of steeps and hollows eaten out

in one short fickle season

Chieftain asked Bear

to store their memories

until times came good to share them.

 

 

Coda                  

 

Land is not my school, my history,

my land was never disembowelled for gain,

 

nor have I roots grown down so deep in it

that in my bones I know it to be mine.

 

I am not subject to The Season’s laws,

nor do they govern where I stay or go.

 

I have no Homeland to be taken back,

no drum to beat that no one listens to,

 

no shaman to recover what I've lost,

no Frog to heal or teach me to be wise,

 

no Elders to pass on the lore, learned

from the throat songs of my ancestors.

 

Language was not stolen from my mouth,

nor did my children grow up separate.

 

I cannot know how loss makes warriors

or hold a potlatch for your ancient grief,

 

but fashion stories with a poets tongue,

your stories walking in my skin,

 

make them anew and give them back,

of rights, of heritage, your living land.

Keish's childhood 1850s

 

tight in a blanket

he rode on his mother

child of the Wolf Clan

Bear was his brother

ran where the moose ran

bronze brown and laughing

knew what his bones knew

before his arriving

tales of the Yukon

passed on with the telling

smelled the moon rising

before night was waking

saw big winds whisper

before leaves were shaking

whip crack of dawn light

first spring ice breaking

portent of snow slide

in the year's turning

tracked as a wolf might

the caribou's wandering

learned at his making

when words are spoken

there is no unsaying

when earth is broken

there is no returning.

 

 

Slide Cemetery, Dyea 2017

Palm Sunday Avalanche 1898

 

On tidal flats in Dyea now,

are fields and fields of irises.

I think of Flanders and the poppies there,

wonder what strange memorial are these

for young men swallowed by an avalanche,

and now lie in this foreign field

that is forever none of them –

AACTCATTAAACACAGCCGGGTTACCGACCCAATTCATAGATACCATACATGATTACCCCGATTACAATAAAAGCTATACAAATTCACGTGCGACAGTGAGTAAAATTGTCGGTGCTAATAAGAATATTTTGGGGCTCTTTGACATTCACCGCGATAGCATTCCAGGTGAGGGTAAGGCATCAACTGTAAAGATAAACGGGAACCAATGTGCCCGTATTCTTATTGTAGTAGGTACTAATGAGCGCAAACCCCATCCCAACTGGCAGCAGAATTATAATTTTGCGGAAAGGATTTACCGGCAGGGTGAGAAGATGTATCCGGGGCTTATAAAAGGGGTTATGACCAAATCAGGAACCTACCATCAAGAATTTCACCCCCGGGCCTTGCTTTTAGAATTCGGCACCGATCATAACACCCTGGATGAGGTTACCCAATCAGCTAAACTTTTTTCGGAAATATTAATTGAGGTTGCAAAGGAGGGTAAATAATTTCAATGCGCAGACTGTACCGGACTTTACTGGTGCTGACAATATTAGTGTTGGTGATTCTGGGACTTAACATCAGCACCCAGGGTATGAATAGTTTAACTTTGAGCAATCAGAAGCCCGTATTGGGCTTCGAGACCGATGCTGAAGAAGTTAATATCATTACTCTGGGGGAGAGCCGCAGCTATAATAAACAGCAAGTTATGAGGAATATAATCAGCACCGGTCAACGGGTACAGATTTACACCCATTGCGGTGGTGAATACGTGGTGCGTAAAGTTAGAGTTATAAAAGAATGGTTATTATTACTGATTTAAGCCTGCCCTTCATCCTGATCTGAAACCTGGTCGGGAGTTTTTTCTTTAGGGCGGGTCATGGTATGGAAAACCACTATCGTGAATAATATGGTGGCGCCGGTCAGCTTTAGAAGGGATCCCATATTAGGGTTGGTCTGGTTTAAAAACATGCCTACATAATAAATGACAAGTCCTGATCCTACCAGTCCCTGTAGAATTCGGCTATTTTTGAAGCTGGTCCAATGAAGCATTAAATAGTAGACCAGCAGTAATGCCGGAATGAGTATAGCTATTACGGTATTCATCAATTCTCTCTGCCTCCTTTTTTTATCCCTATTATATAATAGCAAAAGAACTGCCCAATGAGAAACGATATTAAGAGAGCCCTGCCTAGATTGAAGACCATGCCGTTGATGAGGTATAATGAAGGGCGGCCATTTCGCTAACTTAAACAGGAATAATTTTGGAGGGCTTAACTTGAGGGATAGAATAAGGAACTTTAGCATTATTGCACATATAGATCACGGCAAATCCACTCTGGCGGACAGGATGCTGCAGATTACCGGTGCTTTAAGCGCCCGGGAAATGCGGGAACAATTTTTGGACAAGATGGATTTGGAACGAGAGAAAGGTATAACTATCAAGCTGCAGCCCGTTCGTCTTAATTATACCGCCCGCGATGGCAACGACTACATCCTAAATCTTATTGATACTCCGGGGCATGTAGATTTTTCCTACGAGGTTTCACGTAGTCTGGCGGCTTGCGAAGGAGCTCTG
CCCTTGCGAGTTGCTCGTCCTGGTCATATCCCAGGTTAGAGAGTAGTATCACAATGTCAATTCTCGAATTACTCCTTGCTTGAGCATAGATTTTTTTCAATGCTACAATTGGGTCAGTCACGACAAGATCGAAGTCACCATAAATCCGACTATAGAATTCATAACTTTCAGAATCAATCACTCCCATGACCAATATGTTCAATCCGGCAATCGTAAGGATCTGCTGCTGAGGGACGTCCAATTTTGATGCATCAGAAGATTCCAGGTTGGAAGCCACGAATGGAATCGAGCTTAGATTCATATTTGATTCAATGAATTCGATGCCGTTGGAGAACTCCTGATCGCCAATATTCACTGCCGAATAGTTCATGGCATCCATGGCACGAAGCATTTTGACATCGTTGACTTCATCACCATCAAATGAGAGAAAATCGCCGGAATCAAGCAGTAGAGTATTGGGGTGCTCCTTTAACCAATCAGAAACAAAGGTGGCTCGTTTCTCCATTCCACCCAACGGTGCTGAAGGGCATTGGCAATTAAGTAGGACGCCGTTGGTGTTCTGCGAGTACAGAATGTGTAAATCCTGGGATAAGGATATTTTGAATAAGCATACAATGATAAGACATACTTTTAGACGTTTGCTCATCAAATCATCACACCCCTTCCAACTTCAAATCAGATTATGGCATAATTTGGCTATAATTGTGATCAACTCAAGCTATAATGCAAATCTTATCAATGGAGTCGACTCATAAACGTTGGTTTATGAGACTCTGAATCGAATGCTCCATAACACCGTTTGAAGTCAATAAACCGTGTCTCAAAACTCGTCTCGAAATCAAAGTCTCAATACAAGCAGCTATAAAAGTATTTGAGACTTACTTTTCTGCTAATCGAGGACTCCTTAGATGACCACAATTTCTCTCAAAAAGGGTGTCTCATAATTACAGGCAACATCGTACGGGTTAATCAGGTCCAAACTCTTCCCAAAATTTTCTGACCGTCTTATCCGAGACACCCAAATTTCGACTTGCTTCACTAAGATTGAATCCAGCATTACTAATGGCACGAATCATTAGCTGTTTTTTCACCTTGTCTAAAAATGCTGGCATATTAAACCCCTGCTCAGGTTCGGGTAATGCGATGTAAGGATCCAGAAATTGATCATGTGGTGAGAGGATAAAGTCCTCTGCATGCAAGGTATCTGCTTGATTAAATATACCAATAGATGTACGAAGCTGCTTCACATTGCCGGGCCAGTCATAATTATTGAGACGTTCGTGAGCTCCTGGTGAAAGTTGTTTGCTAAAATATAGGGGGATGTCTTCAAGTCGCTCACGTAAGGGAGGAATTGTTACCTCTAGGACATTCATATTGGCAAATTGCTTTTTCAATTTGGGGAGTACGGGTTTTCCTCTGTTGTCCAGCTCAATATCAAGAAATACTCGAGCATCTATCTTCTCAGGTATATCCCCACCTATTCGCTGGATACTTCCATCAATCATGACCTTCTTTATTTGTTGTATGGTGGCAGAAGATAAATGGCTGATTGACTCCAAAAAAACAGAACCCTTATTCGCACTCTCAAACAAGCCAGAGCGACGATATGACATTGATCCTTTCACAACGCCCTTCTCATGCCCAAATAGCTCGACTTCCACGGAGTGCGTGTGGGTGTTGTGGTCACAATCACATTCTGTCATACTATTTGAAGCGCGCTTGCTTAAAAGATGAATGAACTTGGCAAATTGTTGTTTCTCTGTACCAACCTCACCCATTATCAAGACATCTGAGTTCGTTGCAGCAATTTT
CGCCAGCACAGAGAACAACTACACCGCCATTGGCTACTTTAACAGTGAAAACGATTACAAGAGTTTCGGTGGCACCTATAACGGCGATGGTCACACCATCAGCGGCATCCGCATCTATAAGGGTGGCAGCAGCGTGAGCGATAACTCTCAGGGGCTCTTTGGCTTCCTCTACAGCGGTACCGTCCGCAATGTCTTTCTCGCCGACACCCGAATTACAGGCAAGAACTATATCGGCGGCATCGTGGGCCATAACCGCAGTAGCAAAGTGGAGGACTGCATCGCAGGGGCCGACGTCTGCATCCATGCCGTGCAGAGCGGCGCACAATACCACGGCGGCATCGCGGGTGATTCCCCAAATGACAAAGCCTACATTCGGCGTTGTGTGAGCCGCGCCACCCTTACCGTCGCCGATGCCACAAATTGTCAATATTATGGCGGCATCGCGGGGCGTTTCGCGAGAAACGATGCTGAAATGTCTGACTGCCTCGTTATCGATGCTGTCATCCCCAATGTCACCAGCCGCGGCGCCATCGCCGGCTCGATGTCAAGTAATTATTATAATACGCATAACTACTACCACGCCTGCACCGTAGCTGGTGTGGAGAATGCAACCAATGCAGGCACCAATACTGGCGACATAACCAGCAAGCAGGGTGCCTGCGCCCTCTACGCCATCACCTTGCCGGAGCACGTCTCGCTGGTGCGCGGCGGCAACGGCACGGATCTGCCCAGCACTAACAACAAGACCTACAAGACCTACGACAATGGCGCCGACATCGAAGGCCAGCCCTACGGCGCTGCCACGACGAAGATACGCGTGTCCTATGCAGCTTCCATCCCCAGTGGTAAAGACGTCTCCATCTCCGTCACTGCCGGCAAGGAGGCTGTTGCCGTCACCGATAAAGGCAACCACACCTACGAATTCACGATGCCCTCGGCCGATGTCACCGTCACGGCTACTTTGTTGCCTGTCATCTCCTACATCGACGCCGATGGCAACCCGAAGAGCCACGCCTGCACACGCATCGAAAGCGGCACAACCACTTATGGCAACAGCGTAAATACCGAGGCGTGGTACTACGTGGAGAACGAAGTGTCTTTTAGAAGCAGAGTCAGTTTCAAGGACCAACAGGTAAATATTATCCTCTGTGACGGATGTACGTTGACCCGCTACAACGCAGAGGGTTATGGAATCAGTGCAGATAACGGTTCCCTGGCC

grave markers tilted

under flat leafed pine,

names elbow deep in fern,

stone scoured by rain and time –

men who in one demented summer came

from Kansas, Minnesota, Maine,

kitted with picks and spades,

not guns for victory.

Told they would pluck gold,

from rivers 'quick as raspberries',

were fed a false prospectus

like those other dead.

 

James Edward Doran 1898

John Morgan, Daniel Molinnan,

George Risser, C P Harris,

Walter Chapper, Thomas Culleden

more and more young men.

Palm Sunday, April 1898,

these and the eloquence of irises.

 

 

The Fever

 

he found a fleck of it inside a fish

a twinkle in the blood

glint became nuggets

pictured in a book

he mined the flaked opacity of flesh

dug his knife to bedrock skeleton

followed a song the fishbone sang

flew the mind's eye

to lake and glacier

leant pick and spade

on phantom rock

scooped silt from salmon grounds

sluiced to a yellowness of corn

won't speak its name

for fear in naming it were lost

eyes wide and fierce

hand clamped across a scream

held out its pure deep shining

at arm’s length

stock still with knowing

that this, this is,

this is the spinning moment

the last ace poised

above a Royal Flush

when fire kept its tongue

trees dipped in molten sun

water made honey knew

this second held

the future in its breathing out

would open at the bookmark

of his coming back.